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Learning at Different Ages

Young Learners, Adolescent, Adults

Robert Oliwa

on 10 November 2015

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Transcript of Learning at Different Ages


at Different Ages

Change activities frequently.
Combine learning and play.
Use appropriate activities (including songs, puzzles, games, art, physical movement, etc.) for different kinds of student.
Make the classroom an attractive, light and convenient learning environment.
Pay special attention to your own English pronunciation - children are good imitators!
Language acquisition refers to the process of natural assimilation, involving intuition and subconscious learning. It is the product of real interactions between people in environments of the target language and culture, where the learner is an active player. It is similar to the way children learn their native tongue, a process that produces functional skill in the spoken language without theoretical knowledge. It develops familiarity with the phonetic characteristics of the language as well as its structure and vocabulary, and is responsible for oral understanding, the capability for creative communication and for the identification of cultural values.
instructional SCAFFOLDING
make children interested in the task
break a big task down to smaller pieces
keep the children focused on the task
point out what what important parts if the task are
show the children other ways of doing the task (they are different remember?)
prepare the same activity for the 3 different age groups.
Young learners
Children need a lot of good exposure if they are to acquire a language. One or two hours a week is usually not enough for successful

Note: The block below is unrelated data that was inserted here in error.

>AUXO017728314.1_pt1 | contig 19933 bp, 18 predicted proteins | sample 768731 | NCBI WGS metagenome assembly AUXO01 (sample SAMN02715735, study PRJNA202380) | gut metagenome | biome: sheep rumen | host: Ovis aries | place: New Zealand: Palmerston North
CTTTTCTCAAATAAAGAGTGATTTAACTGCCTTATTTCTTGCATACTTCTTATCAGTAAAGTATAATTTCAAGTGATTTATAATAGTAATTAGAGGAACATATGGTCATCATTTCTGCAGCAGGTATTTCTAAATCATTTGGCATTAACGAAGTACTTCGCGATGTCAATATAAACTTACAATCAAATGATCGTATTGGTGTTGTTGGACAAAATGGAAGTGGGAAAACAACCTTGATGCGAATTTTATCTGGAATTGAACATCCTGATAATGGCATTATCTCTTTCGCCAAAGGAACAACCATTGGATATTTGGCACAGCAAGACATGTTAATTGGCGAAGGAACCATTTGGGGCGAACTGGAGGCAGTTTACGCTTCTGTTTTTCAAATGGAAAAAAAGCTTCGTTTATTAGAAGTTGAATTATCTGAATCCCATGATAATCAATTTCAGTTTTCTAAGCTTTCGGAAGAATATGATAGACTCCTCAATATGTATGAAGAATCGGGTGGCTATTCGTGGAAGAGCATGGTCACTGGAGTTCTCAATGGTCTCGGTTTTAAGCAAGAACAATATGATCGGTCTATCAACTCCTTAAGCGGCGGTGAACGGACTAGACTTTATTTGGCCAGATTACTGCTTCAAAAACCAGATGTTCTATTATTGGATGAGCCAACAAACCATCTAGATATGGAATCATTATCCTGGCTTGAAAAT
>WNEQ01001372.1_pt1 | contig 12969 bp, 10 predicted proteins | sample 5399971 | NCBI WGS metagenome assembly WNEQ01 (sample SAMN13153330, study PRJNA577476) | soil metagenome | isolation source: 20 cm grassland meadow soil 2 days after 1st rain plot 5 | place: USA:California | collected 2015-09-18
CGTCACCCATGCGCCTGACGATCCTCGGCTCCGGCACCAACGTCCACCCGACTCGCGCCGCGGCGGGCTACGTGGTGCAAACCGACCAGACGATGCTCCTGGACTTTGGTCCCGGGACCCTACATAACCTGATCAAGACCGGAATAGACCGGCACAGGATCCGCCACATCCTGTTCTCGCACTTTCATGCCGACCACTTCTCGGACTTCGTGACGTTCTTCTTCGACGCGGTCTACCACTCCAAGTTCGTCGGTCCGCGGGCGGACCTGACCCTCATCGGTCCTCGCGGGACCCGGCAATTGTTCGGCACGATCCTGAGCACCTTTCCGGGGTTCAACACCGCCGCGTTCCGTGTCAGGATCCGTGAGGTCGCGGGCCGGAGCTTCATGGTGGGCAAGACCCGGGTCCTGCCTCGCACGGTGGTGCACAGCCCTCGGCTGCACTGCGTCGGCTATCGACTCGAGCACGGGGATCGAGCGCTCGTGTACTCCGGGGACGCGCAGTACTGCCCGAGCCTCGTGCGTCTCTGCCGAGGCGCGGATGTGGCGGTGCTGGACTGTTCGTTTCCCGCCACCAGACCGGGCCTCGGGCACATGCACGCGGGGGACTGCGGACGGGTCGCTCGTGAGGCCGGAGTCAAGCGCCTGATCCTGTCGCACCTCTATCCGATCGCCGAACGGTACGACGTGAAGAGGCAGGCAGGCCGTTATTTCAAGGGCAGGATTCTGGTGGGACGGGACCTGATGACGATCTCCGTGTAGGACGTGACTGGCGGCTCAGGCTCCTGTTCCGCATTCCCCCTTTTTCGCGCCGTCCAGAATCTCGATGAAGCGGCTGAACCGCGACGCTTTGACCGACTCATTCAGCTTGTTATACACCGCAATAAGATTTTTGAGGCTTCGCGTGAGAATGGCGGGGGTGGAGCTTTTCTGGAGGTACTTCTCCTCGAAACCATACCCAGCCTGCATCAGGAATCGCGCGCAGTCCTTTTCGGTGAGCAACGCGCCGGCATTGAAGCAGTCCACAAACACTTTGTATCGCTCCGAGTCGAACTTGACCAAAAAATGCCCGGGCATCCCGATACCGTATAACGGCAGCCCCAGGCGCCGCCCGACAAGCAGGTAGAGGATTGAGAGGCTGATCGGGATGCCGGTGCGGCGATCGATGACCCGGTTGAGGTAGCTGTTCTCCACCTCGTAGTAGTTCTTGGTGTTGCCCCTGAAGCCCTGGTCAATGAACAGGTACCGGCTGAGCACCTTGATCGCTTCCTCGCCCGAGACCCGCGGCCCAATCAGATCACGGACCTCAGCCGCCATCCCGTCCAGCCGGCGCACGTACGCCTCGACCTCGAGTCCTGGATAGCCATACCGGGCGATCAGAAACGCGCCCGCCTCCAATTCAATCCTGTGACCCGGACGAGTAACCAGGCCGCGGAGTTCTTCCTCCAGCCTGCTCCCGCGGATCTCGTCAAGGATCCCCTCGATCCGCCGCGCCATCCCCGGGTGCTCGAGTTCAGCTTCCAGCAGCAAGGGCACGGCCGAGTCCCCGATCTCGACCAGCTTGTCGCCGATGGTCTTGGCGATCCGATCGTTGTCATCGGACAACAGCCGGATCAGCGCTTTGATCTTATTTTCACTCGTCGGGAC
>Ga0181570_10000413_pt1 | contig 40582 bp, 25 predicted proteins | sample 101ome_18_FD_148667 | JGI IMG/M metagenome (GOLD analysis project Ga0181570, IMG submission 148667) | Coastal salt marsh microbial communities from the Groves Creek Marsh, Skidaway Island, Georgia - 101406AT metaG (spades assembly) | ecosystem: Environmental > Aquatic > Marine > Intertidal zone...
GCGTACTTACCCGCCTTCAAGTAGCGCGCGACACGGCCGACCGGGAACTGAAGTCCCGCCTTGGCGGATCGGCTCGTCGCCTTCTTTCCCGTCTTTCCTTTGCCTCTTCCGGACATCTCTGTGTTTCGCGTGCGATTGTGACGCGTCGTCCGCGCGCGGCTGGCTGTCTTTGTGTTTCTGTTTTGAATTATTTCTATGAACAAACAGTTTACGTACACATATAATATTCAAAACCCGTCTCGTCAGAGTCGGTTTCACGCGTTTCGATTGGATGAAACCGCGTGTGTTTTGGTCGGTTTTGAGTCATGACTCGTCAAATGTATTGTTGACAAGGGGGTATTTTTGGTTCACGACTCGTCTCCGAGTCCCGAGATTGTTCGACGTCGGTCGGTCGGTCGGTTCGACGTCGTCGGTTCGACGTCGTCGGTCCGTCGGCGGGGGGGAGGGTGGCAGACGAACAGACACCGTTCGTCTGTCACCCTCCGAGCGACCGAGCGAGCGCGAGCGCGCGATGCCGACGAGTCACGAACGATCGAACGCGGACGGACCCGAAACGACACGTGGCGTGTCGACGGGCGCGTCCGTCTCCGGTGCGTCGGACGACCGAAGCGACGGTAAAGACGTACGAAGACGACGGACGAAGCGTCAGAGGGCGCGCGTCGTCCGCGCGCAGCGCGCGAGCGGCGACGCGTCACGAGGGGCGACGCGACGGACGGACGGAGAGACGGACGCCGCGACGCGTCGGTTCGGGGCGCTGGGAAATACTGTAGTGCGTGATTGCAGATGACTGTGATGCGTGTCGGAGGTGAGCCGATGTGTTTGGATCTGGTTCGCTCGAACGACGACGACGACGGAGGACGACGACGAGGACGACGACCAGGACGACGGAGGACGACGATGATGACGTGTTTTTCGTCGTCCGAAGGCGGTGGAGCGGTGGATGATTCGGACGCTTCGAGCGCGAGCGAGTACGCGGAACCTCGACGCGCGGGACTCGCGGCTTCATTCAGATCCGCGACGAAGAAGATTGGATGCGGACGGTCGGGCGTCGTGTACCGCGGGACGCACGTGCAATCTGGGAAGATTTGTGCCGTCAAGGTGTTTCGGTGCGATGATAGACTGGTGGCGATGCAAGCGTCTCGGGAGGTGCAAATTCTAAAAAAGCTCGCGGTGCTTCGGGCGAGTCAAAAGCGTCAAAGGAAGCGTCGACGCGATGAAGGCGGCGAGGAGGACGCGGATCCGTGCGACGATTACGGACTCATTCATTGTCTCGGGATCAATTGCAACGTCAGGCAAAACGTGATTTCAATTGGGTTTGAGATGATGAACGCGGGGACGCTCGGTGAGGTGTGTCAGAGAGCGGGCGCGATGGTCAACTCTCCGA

, though it may a) give students a taste of the new language, b) make them feel very positive about languages other than their own and c) be a lot of fun.
Young Learners

Tips for Teaching
Tips for teaching
Children take in information from everything around them, not just what is being taught. They learn from things they see, hear, touch and interact with. This is often just as important as more formal explanations.
Children are usually curious about the world and like learning.
Children often find abstract concepts (such as grammar rules) difficult to understand. However, this depends on what
they have reached.
Many children are happy to talk about themselves, and like learning experiences which involve and relate to their own lives.
Children are pleased to have the teacher's approval.
Children often find it difficult to concentrate on the same thing for a long time.
The Russian educational psychologist Vygotsky (1896-1934) said that children learn best when they are in the
(ZPD): when they are ready for the next bit of learning. Later experts have suggested that teachers should
students' learning (provide guidance and support) until the students can do it for themselves.
We need to remember, however, that children develop at different rates and that there is a clear difference between a child of five, for example, and a child of ten.